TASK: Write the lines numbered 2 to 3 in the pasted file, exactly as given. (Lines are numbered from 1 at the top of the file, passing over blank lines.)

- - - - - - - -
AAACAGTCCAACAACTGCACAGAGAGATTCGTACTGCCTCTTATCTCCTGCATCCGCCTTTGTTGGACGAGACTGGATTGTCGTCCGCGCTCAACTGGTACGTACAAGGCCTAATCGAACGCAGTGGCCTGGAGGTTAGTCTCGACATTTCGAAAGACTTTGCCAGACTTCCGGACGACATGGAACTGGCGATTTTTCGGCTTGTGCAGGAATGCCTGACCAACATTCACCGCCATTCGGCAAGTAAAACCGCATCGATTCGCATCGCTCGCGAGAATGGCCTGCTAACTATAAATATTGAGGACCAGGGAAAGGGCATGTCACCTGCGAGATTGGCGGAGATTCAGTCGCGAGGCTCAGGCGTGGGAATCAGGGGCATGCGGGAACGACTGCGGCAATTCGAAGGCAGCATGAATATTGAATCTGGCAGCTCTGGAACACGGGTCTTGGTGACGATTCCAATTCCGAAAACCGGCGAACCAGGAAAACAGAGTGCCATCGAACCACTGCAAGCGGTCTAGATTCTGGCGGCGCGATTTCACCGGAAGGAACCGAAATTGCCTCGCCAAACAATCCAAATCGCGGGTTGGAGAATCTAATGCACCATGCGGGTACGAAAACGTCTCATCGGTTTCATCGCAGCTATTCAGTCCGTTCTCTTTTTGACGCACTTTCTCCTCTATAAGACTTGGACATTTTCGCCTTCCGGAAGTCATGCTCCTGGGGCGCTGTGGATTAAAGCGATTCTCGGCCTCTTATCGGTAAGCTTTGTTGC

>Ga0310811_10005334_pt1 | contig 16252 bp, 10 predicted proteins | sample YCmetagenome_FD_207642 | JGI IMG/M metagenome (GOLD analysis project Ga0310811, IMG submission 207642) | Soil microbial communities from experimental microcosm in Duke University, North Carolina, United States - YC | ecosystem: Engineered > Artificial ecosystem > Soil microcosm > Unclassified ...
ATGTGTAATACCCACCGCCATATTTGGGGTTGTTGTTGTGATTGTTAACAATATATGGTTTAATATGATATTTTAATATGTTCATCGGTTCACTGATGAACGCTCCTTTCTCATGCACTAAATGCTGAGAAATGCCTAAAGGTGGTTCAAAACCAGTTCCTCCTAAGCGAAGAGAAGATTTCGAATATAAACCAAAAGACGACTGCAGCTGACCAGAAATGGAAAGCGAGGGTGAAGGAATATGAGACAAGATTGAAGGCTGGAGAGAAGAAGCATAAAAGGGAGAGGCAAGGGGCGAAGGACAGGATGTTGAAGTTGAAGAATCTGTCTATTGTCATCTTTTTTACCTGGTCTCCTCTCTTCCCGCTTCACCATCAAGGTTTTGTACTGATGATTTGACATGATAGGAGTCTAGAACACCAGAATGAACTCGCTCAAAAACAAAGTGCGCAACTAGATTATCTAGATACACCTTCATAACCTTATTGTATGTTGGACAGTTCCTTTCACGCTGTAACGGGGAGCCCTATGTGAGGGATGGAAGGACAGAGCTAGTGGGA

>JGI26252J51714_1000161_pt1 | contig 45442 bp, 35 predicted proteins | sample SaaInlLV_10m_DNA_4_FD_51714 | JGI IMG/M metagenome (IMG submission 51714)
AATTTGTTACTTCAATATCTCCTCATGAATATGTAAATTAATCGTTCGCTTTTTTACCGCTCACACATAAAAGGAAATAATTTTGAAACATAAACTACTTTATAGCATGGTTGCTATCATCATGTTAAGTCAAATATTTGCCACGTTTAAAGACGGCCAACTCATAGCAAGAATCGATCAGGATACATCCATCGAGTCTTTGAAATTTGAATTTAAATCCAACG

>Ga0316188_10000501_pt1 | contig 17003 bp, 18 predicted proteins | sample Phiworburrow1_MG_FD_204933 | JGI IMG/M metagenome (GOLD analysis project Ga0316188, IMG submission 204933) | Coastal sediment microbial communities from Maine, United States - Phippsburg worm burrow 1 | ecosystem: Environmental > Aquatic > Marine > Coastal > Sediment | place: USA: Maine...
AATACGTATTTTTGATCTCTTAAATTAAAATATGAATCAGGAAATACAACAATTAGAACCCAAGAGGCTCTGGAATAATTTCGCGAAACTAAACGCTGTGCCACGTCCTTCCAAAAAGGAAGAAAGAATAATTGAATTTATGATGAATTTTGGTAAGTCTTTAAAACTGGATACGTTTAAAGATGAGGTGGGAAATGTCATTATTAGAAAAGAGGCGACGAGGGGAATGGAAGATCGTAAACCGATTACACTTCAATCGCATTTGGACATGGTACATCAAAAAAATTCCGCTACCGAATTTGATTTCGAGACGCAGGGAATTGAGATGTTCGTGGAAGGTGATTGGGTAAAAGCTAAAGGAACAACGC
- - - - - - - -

>Ga0310811_10005334_pt1 | contig 16252 bp, 10 predicted proteins | sample YCmetagenome_FD_207642 | JGI IMG/M metagenome (GOLD analysis project Ga0310811, IMG submission 207642) | Soil microbial communities from experimental microcosm in Duke University, North Carolina, United States - YC | ecosystem: Engineered > Artificial ecosystem > Soil microcosm > Unclassified ...
ATGTGTAATACCCACCGCCATATTTGGGGTTGTTGTTGTGATTGTTAACAATATATGGTTTAATATGATATTTTAATATGTTCATCGGTTCACTGATGAACGCTCCTTTCTCATGCACTAAATGCTGAGAAATGCCTAAAGGTGGTTCAAAACCAGTTCCTCCTAAGCGAAGAGAAGATTTCGAATATAAACCAAAAGACGACTGCAGCTGACCAGAAATGGAAAGCGAGGGTGAAGGAATATGAGACAAGATTGAAGGCTGGAGAGAAGAAGCATAAAAGGGAGAGGCAAGGGGCGAAGGACAGGATGTTGAAGTTGAAGAATCTGTCTATTGTCATCTTTTTTACCTGGTCTCCTCTCTTCCCGCTTCACCATCAAGGTTTTGTACTGATGATTTGACATGATAGGAGTCTAGAACACCAGAATGAACTCGCTCAAAAACAAAGTGCGCAACTAGATTATCTAGATACACCTTCATAACCTTATTGTATGTTGGACAGTTCCTTTCACGCTGTAACGGGGAGCCCTATGTGAGGGATGGAAGGACAGAGCTAGTGGGA